So I have my big moment. I bowled with the new ball. The flame pattern made the ball look slow, but the radar detector on the alley told me that my ball was flying faster than ever. I got strikes, picked up spares, even dealt with the four pen split. I had been initiated into a secret and wonderful society.

I know then that God bowled. The shiny balls of dirty ice we call comets are God’s bowling balls. My revelation was deep and profound certainly no Zen monk had had such enlightenment. I had a mission that I would take to all of Austin – the highest use of human being is bowling, all of our civilization reached toward this moment.

My games over, I put my palantir, my scrying ball, my holy bowler in its red bag and strode to return my rented green-and-red shoes. My cell phone rang, playing its strains of Beethoven. My friends wanted to play pool at Slick Willies.

Pool’s pretty good too, I thought.


A friend of mine wanted to take up the non-lucrative art of short story writing. He went to a site that told he had to read about forty stories to get started. Here is my Short Course in the Short Story:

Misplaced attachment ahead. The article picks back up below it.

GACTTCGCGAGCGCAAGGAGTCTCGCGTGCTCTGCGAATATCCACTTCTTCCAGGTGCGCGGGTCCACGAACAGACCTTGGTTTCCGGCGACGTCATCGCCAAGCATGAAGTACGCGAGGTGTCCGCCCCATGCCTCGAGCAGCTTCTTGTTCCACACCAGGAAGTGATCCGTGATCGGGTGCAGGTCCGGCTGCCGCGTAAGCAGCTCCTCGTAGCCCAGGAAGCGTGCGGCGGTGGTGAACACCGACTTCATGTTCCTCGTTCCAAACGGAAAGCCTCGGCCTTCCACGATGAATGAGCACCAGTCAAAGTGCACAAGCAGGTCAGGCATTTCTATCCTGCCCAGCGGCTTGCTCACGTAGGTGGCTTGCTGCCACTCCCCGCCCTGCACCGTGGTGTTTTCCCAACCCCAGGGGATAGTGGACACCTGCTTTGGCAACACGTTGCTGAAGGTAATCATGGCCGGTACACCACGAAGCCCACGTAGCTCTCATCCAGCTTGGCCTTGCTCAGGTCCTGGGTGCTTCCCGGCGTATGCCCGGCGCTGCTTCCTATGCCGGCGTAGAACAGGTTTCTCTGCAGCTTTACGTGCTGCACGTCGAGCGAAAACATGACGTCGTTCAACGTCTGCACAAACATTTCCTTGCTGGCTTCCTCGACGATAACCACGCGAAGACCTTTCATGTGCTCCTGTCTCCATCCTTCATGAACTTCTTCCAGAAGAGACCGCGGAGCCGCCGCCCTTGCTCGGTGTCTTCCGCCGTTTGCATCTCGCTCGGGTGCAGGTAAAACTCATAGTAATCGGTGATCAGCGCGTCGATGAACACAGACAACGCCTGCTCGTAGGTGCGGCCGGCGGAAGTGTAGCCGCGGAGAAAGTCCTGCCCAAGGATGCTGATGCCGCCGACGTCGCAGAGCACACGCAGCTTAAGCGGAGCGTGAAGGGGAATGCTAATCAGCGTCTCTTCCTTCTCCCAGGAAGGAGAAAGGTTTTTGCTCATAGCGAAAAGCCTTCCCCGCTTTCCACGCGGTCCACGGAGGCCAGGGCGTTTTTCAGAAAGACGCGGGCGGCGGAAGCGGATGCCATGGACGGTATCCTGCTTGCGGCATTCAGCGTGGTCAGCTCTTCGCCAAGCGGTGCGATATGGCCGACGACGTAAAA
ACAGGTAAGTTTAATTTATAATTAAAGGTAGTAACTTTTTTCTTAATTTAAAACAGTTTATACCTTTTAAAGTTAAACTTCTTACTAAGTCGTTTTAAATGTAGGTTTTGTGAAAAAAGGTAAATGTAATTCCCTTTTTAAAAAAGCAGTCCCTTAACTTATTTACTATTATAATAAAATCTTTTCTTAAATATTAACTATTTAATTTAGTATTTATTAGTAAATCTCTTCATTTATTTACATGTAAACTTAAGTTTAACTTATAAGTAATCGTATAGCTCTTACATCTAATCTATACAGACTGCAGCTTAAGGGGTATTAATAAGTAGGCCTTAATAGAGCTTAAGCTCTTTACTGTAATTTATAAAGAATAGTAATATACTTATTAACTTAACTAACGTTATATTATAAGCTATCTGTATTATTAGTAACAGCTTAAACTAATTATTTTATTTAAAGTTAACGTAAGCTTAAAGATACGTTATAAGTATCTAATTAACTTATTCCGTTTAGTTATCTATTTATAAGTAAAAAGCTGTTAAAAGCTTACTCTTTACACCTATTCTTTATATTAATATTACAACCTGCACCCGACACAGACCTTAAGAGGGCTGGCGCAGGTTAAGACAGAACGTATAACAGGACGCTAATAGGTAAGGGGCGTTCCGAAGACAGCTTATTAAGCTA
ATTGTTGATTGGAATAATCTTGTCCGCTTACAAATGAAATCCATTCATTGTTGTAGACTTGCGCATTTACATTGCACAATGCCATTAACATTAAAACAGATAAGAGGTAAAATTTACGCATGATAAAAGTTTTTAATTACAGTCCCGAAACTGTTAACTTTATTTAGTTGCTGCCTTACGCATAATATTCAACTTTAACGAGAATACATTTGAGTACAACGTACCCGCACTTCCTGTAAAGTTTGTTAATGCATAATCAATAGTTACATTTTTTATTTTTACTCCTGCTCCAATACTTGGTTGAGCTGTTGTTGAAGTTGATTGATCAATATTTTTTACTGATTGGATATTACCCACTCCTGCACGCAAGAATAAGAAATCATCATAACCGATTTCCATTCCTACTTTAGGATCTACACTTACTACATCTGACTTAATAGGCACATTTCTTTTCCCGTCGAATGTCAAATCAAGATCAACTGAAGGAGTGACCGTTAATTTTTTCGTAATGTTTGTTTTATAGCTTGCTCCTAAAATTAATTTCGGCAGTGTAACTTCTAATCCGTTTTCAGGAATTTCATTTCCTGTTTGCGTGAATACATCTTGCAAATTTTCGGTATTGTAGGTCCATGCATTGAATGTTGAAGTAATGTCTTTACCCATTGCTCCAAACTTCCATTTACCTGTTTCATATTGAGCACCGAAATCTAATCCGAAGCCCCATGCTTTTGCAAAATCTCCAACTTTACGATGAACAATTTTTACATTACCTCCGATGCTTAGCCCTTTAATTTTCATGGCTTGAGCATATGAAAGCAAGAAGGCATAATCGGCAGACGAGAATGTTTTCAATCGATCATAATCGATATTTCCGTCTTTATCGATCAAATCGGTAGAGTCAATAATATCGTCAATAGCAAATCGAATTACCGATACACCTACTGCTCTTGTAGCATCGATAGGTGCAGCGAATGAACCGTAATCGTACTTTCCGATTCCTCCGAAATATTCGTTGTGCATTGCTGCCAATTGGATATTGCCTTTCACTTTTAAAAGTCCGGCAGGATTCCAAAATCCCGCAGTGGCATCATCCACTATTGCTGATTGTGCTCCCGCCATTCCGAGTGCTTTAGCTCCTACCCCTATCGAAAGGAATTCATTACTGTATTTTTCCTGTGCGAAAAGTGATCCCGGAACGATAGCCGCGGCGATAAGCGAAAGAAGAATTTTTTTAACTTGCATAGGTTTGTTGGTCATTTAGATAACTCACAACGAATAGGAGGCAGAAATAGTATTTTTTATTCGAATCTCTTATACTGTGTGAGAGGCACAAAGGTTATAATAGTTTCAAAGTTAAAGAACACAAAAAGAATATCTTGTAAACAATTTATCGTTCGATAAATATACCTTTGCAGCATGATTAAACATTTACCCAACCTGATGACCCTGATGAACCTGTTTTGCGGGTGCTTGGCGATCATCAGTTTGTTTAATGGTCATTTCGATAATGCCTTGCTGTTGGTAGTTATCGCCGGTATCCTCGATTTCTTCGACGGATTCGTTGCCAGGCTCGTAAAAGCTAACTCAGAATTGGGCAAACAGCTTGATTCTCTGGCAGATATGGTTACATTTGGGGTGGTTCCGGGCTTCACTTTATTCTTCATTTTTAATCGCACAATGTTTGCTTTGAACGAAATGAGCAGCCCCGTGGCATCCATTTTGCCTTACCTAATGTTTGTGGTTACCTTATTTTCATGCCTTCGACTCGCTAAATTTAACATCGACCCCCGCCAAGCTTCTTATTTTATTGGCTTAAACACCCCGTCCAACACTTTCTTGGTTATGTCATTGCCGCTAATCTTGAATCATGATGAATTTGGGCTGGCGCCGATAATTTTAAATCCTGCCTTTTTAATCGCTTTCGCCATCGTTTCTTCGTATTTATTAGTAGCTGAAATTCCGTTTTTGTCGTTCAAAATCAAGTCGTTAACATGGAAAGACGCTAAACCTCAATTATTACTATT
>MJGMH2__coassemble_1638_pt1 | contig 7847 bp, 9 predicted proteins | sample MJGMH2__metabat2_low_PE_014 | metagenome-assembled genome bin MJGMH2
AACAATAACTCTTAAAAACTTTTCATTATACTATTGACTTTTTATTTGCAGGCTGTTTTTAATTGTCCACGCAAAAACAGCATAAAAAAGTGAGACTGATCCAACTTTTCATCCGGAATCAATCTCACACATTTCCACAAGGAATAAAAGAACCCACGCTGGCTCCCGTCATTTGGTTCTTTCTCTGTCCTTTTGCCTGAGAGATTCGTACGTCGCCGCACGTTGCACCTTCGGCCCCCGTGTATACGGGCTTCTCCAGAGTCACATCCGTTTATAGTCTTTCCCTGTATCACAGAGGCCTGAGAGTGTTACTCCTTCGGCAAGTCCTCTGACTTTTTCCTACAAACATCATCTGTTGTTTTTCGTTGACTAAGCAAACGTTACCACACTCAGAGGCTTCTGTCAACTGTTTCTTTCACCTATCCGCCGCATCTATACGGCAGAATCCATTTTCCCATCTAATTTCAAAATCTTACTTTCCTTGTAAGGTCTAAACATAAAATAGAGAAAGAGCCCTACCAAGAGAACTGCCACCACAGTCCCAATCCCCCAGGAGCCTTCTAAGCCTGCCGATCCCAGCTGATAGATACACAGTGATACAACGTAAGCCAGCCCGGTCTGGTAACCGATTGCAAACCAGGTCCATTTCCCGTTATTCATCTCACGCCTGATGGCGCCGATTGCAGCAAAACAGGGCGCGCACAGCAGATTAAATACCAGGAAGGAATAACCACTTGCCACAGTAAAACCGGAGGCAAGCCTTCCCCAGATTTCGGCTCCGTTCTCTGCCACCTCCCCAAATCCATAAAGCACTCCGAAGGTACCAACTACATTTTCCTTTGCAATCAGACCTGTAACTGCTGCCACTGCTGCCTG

In some perfect world we get to read everything we want.

In our world however I'd stick to a few stories. Read them and answer the questions for yourself. or do the follow-up reading. That's step one.

James Joyce's The Dead

A. By the end of the story, we feel what Gabriel feels -- a really complex mixture of sadness, acceptance, growing old, regrets, and a sense of the Bigness of the Universe. Joyce never tells us to feel these things, how does he set it up?

B. How does Joyce make us identify with Gabriel?


Shirley Jackson's The Lottery

C. Shirley never tells us that this is a story about women being oppressed by men, and we read every word as a suspense tale. What are a few of the ways she tells our subconscious?